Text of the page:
Written by: Tom King
Art by: Clay Mann, Danny Miki, John Livesay
Colors by: Gabe Eltaeb
It’s fitting that Batman #27 features a character contemplating the difference, if any, between a joke and a riddle because by the end of it I was doing the same. This issue serves as an interlude, which could either mean a cool side story or an anime-like filler issue. By the last page, despite a good closing laugh, it feels mostly like the latter.
For an interlude with a different artist, issue #27 definitely feels like a pause, but it’s not a needed pause. The ongoing War of Jokes and Riddles arc was just ramping up and suddenly, for reasons that probably involve behind the scenes work irrelevant to the storytelling, we’re given an aside. Issue #27 feels unnecessary, and more than that, it feels unwanted. The pacing is strangely written. It’s very hard to follow. At one point a character sort of recaps much of what we’ve seen so far, almost as if Tom King knew he would need to hold some proverbial hands with this one, and even then it was still confusing.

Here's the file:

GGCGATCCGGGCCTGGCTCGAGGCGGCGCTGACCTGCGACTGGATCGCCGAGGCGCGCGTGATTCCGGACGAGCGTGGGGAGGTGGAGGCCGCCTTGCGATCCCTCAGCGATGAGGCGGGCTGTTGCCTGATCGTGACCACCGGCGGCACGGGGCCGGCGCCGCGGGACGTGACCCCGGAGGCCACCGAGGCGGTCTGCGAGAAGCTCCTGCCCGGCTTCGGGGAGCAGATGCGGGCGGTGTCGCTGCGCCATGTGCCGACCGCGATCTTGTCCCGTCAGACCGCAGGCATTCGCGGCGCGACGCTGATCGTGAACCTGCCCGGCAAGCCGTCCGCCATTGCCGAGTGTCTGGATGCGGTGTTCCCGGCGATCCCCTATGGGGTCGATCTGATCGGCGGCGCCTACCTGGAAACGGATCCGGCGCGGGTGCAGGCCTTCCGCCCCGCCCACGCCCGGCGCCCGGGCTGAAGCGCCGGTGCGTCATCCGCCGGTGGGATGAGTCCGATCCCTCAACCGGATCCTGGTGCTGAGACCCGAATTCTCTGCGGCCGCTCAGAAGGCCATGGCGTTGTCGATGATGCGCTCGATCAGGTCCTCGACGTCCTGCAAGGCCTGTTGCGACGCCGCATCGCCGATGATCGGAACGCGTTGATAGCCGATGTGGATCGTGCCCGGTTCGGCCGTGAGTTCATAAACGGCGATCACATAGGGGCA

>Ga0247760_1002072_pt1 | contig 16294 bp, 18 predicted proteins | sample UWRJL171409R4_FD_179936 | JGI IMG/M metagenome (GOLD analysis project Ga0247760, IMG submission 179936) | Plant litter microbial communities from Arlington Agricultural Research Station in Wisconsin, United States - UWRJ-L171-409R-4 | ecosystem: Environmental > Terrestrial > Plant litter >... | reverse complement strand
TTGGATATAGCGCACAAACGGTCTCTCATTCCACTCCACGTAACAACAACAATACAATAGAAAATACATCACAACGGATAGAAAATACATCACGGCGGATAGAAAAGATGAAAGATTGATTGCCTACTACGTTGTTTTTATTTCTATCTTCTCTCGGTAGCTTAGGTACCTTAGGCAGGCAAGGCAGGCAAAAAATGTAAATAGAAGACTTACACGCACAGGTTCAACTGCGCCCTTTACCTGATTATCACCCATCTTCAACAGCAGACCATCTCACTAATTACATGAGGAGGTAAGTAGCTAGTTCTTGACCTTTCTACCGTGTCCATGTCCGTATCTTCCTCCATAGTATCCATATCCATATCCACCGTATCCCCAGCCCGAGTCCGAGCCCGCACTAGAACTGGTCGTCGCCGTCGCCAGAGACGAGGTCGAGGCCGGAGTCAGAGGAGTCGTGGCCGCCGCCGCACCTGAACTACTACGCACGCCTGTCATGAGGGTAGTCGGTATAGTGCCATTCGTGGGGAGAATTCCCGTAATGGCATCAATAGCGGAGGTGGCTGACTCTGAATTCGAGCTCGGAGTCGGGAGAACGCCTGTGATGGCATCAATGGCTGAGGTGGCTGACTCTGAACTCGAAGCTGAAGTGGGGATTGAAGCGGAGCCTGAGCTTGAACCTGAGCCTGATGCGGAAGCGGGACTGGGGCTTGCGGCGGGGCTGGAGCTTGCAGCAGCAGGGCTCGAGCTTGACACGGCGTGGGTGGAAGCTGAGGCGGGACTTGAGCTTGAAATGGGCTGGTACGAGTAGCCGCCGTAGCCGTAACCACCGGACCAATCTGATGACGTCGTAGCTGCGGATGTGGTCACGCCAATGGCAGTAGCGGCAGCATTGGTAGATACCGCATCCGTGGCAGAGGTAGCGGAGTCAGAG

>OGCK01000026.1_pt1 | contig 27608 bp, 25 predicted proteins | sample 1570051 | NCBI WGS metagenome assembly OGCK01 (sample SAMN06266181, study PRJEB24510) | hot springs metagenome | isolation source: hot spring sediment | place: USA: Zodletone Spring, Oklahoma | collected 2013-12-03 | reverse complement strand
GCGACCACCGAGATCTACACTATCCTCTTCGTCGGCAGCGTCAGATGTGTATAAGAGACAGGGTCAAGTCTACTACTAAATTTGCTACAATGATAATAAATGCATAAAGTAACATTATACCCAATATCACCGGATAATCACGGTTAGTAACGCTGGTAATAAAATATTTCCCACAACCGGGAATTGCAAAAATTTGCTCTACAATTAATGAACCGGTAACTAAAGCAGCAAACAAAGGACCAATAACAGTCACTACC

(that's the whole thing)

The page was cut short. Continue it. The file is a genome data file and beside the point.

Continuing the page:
As has become customary, there are several great looking panels in this issue. It seems no matter who King works with, they’re going to draw something special. I still prefer Janin’s work over all others in this series, as he is a bit darker than Finch’s or now Clay Mann’s, but the art has been consistently worthwhile, which is more than I can say for the script this time around. The War of Jokes and Riddles was building up to something that could stand as King’s crowning achievement so far, and like comics are known to do, they’ve ripped us away to… stall for time I guess. That’s understandable if so, but issue #27 just isn’t a timeout worth taking. Its main purpose ultimately is to serve as a joke for readers, and it does ultimately succeed at that, but its scripting throughout feels more like a riddle to me.